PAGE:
The problem is deeper - you are correct that the sensory mismatch between what you see and what your sense of balance (inner ear) and proprioception (nerve endings in your muscles relaying the position of your limbs) are telling you is what causes the problem. However, that is not really tied to the positional tracking. It is fairly easy to demonstrate - many people get sick even with full 6DOF tracking using a very expensive big bucks tracking system, walking around in a CAVE, not using an HMD at all (CAVEs are usually far less motion sickness inducing than HMDs).

Most of the nausea problems are caused by poor application design - sudden accelerations are bad, because you don't expect them (it is akin to someone pulling the rug from under you!), motions not initiated by the user are bad (again, unexpected movement!), inappropriate navigation schemes - strafing, head bobbing, "aiming with your head" (not being able to look and change direction of movement independently - as in all FPS games that use mouselook), etc. All these things cause motion sickness. No amount of tracking wizardry is going to help you there unless the design of the application is fixed - and these problems are unfortunately in almost every single demo that was released for the Rift so far, despite there being 30+ years of published research on VR available.

Then there are problems that are often ascribed to motion sickness, but are not really - headaches, dizziness, eye strain. Those are often caused by a poorly adjusted HMD. This is where Rift suffers a lot, because unless you have perfect vision and your eyes are spaced exactly the same as the Rift lenses, you will get eye strain and headache after a while due to a blurry, out of focus image. This is why commercial HMDs have both dioptric adjustment (the two pairs of replaceable lenses really aren't a solution) and interpupillar distance adjustment (the lenses or even displays themselves can be moved closer or farther apart). Another issue with the Rift-like HMDs is with scenes where the textures and jaggy, not antialiased lines cause visible "beating" (moire) against the raster of the relatively low-res display, provoking a lot of visual discomfort - this was really bad in the DK1, DK2 reduced it a bit thanks to the higher resolution and pentile display. That's why dark scenes work best with Rift, because the dark pixel raster is not that visible.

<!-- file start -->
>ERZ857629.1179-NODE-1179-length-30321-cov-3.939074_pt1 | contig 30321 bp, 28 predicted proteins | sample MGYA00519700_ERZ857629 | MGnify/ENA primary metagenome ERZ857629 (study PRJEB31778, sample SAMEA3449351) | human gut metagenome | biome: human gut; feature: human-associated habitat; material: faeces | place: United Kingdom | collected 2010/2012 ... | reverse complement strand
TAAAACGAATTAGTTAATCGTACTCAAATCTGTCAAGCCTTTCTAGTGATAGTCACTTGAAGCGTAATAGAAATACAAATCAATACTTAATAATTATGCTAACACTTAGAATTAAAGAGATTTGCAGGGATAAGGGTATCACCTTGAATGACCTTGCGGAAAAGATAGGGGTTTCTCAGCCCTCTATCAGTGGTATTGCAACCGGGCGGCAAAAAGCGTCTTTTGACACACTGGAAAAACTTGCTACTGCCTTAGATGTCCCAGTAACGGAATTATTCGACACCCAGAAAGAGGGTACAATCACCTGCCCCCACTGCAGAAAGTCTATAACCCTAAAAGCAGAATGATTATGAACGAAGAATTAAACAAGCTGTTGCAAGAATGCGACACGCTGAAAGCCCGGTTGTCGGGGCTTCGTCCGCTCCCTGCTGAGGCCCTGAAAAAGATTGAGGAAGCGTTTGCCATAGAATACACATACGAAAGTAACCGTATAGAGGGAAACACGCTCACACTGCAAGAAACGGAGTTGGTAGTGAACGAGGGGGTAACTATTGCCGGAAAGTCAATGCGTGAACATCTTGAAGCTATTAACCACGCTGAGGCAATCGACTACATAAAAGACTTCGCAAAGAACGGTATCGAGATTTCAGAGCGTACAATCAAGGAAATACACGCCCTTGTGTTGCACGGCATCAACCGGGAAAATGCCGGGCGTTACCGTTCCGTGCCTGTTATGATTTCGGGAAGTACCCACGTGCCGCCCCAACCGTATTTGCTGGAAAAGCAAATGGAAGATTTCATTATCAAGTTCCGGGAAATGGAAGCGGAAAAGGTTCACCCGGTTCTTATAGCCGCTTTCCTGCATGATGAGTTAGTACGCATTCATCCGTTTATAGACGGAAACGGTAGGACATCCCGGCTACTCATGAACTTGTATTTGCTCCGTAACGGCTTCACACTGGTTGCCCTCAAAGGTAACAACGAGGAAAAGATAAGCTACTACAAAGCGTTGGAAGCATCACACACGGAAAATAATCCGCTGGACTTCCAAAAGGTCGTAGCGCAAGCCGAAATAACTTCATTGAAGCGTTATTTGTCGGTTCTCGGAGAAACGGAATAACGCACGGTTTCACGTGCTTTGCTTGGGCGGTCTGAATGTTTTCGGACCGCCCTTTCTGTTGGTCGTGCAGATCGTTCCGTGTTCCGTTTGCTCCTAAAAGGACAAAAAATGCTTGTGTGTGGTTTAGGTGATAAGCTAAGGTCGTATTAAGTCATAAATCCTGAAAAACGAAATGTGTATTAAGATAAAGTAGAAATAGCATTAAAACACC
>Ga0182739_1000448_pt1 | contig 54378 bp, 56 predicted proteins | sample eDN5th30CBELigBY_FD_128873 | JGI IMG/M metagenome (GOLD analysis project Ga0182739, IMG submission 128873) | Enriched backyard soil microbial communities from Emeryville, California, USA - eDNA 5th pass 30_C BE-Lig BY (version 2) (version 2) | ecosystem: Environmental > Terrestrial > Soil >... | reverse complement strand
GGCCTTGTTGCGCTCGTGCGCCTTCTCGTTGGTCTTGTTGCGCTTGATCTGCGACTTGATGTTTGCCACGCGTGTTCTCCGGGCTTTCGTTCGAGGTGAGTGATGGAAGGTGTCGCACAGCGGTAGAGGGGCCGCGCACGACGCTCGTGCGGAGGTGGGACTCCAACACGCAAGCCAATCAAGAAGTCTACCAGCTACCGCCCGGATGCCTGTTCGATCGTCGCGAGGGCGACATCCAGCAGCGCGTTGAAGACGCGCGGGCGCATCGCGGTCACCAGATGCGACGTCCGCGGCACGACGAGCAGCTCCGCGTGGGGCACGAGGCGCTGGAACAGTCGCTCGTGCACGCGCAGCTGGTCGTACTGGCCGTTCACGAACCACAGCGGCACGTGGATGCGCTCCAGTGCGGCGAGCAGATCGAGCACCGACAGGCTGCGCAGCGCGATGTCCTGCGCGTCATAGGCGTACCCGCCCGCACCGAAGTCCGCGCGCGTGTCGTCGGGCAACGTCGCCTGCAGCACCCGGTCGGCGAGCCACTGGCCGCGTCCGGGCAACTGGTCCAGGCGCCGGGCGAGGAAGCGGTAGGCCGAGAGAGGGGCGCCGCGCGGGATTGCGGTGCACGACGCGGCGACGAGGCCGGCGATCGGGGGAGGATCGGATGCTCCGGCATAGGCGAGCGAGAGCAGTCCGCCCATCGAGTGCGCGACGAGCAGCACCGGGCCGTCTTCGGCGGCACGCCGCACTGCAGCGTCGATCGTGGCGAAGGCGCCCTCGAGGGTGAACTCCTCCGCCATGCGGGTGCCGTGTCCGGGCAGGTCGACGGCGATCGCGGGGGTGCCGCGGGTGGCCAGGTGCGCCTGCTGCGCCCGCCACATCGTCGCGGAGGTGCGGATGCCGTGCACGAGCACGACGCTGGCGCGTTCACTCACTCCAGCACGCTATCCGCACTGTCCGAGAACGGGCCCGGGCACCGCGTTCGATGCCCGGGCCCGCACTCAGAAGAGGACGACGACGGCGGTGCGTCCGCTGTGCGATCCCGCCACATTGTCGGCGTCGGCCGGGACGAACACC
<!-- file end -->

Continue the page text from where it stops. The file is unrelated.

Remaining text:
about a month ago
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Ask Slashdot: Alternate Software For Use On Smartboards?

janoc Re:"Smart" is a misnomer (96 comments)

If it is the SmartBoard, then these things are usually connected to a Windows PC that runs the software and feeds the image to the projector. Most people run PowerPoint slides on these ...

Otherwise it is either a resistive touch sensor + projector and a few sensors (RFID or even magnets) for the markers. The newer boards use a camera instead of the resistive system.

about a month ago
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The MOOC Revolution That Wasn't

janoc Re:Fundamental issues (182 comments)

Well, that's another issue. Unfortunately, most of the teachers don't really known how to teach and keep the students engaged. Putting the same crap they perform every day in the classroom on video doesn't really help anything. Very often it is not even their fault - they weren't actually shown how to teach in the first place!

That may sound surprising, but university teachers rarely get any pedagogical education/training - mostly if you have a degree, you are assumed to somehow know how to teach. So you do what you have seen your teachers do. And it sucks - perhaps your teachers sucked already and even if they didn't, you are certainly not them, only parroting what you think are their methods. Contrast this with highschool/elementary school teachers where pedagogical training/education is mandatory part of the qualification (at least in the most of Europe).